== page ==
PRAJEEV RASIAH

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Tamil victims in Sri Lanka
Sri Lankan Ambassador Bernard Goonetilleke cites a few Sri Lankan court cases to create the illusion that justice prevails in Sri Lanka ("Tamil homeland fantasy," Commentary, Sunday). Noticeably, cases like that of Kirishanthy Kumarasamy are absent from Mr. Goonetilleke's list. Kirishanthy was an 11th-grade Tamil schoolgirl who was abducted by the Sri Lankan State Army, gang-raped and buried in one of the many Tamil mass graves. Kirishanthy's mother, brother and a neighbor who subsequently went looking for Kirishanthy also ended up in mass graves.

Mr. Goonetilleke argues that because Tamil people live and work among the Sinhalese in the south, the Tamil claim of state-sponsored oppression is a lie. What the ambassador conveniently forgets is that these risk-taking Tamils fell victim to the repeated state-sponsored pogroms of 1956, 1957, 1977 and 1983. There are Americans who risk their lives to find employment in Iraq and Afghanistan. Does this mean those American workers think Iraq and Afghanistan are better democracies than the United States? People have worked under risky conditions since the beginning of civilization. The ambassador shows how desperate he is for examples to establish his fiction of "Sri Lankan democracy."

In Sri Lanka, being born a Tamil is reason enough to get thrown into one of the cruelest prisons of the world — Welikada. It was in this prison, during the 1983 state-sponsored pogrom, that Tamil detainees faced the inhumane fate of having their eyes plucked out by mercenaries. Twenty-five years later, not much has changed. Yet when the U.N. High Commissioner for Human Rights, Louise Arbour, visited Sri Lanka on a fact-finding mission, the state denied the commissioner access to the prison. She was denied the opportunity even to meet freely with regular Tamil civilians. Does the ambassador believe these actions of the state are telltale signs of an enviable democracy?

The Tamil struggle for independence is not driven by ideologies, nor it is about re-establishing past glories. On the contrary, it is about survival. Whether the ambassador admits it or not, there is ample evidence why the Tamils cannot continue to coexist with the Sinhalese. No one in his right mind could expect Tamils to remain sitting ducks at the mercy of the Sri Lankan state. Secession was the last resort for Tamils and the reasons only become stronger by the day.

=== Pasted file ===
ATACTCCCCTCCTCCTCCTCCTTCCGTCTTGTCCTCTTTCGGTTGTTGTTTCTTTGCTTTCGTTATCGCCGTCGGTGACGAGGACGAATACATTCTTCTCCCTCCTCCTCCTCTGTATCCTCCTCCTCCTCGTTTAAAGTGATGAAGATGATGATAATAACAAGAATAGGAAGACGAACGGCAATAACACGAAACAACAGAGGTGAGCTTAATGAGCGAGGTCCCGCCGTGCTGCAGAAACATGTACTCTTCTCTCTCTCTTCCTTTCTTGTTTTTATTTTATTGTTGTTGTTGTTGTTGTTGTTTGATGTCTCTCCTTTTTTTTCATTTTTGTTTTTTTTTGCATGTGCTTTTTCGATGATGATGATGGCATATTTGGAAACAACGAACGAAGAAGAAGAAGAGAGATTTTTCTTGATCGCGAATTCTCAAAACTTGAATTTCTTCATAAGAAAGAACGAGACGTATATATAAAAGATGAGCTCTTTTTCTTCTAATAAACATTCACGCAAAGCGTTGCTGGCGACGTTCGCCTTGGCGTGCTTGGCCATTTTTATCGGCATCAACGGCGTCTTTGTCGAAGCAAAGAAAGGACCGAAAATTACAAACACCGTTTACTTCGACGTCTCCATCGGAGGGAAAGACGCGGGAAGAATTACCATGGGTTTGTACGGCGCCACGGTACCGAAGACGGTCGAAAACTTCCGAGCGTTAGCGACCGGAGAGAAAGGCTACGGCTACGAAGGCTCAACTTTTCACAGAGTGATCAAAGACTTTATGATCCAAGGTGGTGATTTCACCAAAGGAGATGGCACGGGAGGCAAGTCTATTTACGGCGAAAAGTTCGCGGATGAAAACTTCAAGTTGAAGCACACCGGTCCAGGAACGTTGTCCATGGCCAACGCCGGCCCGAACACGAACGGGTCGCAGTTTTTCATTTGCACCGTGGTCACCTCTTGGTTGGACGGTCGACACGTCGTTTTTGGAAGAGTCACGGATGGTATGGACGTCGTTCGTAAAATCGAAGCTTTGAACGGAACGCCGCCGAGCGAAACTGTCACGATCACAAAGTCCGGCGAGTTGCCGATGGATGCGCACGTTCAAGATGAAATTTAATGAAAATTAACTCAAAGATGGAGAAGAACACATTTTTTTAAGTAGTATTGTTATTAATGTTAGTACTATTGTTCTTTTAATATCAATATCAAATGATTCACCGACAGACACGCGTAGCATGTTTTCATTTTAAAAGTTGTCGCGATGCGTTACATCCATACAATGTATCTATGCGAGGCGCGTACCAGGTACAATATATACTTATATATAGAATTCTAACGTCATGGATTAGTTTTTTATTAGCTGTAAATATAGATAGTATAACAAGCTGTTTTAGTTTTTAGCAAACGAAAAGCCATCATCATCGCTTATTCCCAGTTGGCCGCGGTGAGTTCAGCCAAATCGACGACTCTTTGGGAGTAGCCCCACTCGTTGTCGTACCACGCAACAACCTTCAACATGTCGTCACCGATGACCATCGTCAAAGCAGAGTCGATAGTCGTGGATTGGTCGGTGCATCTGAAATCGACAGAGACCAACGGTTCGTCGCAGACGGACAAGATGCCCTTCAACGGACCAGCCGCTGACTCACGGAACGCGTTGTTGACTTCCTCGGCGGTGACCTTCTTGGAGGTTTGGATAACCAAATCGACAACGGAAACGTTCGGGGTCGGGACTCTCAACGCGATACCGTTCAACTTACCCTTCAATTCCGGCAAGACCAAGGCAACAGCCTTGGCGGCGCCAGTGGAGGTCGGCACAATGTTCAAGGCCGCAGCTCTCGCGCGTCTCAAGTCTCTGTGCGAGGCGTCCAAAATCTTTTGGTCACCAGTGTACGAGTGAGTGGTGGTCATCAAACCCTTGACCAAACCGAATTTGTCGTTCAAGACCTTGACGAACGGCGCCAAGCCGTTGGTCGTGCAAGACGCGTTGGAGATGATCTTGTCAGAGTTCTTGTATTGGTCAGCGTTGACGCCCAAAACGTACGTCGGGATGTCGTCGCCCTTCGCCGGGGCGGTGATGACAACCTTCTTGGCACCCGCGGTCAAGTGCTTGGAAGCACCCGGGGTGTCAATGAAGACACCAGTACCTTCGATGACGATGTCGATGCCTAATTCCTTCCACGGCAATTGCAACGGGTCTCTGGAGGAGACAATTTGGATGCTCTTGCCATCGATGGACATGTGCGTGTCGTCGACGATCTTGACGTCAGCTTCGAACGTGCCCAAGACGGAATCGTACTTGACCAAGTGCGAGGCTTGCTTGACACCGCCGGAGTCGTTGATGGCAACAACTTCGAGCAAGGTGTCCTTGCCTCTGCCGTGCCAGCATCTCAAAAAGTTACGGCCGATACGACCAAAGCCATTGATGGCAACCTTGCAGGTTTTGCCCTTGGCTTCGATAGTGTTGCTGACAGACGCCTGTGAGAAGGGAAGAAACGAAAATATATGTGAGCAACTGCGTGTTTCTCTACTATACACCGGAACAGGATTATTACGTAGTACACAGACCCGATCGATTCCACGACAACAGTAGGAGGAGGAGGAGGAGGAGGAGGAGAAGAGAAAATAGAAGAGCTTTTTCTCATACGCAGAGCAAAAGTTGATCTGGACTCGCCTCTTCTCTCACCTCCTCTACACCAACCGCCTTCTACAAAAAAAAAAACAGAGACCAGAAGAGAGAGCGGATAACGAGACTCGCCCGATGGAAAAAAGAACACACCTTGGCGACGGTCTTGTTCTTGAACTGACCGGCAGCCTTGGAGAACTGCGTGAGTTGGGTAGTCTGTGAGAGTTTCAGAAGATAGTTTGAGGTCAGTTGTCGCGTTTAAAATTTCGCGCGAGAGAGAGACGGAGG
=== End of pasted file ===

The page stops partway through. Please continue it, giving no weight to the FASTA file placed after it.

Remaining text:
SATHEESH THADCHANAMOORTHY

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The Sri Lankan story
Sri Lankan Ambassador Bernard Goonetilleke has put a good but inaccurate face on the Sri Lankan Sinhalese majority's conflict with the Tamil minority ("Tamil homeland fantasy," Commentary, Sunday).

First, he says weighting examinations was never intended to discriminate against us Tamils. I took the common Advanced Level exam in 1969 and was admitted to the engineering faculty.

The government then redid the admissions after adding some 28 marks to the four-subject aggregate of Sinhalese students.

I lost my seat. They effectively claimed that the son of a Sinhalese minister in an elite Colombo school was disadvantaged vis-a-vis a Tamil tea-plucker's son. Unable to defend this, in 1973 they created the statistical scheme equating Tamil and Sinhalese averages with regional preferences to which the ambassador refers.

Tamils were still shut out.

Second, Sri Lankan democracy: The ambassador is justly proud of Sinhalese democracy with universal adult franchise since 1931. However, promptly upon independence, half the Tamils - those in the tea plantations - were denied citizenship.

The rest of us Tamils began losing our franchise in 1981, when the government rigged the District Council elections, ironically meant to devolve power to us.

By 1983, our parliamentarians, set upon by government hoodlums, fled to India. The vacuum was filled by the virulent Tamil Tigers. They claim to be our sole representative, forcibly recruit our children and murder those standing for election without their blessings.

They have massacred innocent Muslim and Sinhalese villagers. Cornered by the Indian peacekeeping force from 1987 to 1990, they got a new lease on life when the Sri Lankan government accommodated them in five-star hotels and armed them.

His excellency laments the loss of our rights without acknowledging his government's hand.

Zeal for denying democracy for Tamils is evident as it promotes a breakaway faction of the Tigers fielding candidates for elections while recruiting children, bearing arms and terrorizing Tamils, the very methods of the Tigers that the government excoriates.

Finally, there is the suggestion that Tamils prefer living under the government to living in Tiger territory: I for one loved living in the Tamil neighborhoods where I grew up. But my ancestral house was destroyed, and innocent locals disappeared.

Tamil shopkeepers visited by soldiers for cigarettes and public servants have been murdered by the Tigers. Few dare live there in these circumstances.

Sri Lanka's real story is the more complex oedipal unfolding of inexorable Sinhalese nationalist communalism meeting its ugly little baby, Tamil fascism. We ordinary Tamils struggle under the two.
S. RATNAJEEVAN H. HOOLE